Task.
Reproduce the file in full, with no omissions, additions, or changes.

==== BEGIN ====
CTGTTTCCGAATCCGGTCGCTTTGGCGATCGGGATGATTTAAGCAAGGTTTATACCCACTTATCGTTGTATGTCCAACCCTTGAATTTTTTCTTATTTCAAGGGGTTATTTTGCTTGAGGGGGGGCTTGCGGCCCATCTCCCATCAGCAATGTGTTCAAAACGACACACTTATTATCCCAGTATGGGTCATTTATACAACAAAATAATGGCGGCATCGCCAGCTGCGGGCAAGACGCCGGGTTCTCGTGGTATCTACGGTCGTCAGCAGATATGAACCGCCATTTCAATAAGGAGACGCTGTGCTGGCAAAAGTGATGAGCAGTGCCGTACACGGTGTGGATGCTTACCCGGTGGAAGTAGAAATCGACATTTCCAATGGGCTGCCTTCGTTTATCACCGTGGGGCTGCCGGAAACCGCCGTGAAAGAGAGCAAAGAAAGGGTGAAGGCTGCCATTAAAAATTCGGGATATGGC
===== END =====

CTGTTTCCGAATCCGGTCGCTTTGGCGATCGGGATGATTTAAGCAAGGTTTATACCCACTTATCGTTGTATGTCCAACCCTTGAATTTTTTCTTATTTCAAGGGGTTATTTTGCTTGAGGGGGGGCTTGCGGCCCATCTCCCATCAGCAATGTGTTCAAAACGACACACTTATTATCCCAGTATGGGTCATTTATACAACAAAATAATGGCGGCATCGCCAGCTGCGGGCAAGACGCCGGGTTCTCGTGGTATCTACGGTCGTCAGCAGATATGAACCGCCATTTCAATAAGGAGACGCTGTGCTGGCAAAAGTGATGAGCAGTGCCGTACACGGTGTGGATGCTTACCCGGTGGAAGTAGAAATCGACATTTCCAATGGGCTGCCTTCGTTTATCACCGTGGGGCTGCCGGAAACCGCCGTGAAAGAGAGCAAAGAAAGGGTGAAGGCTGCCATTAAAAATTCGGGATATGGC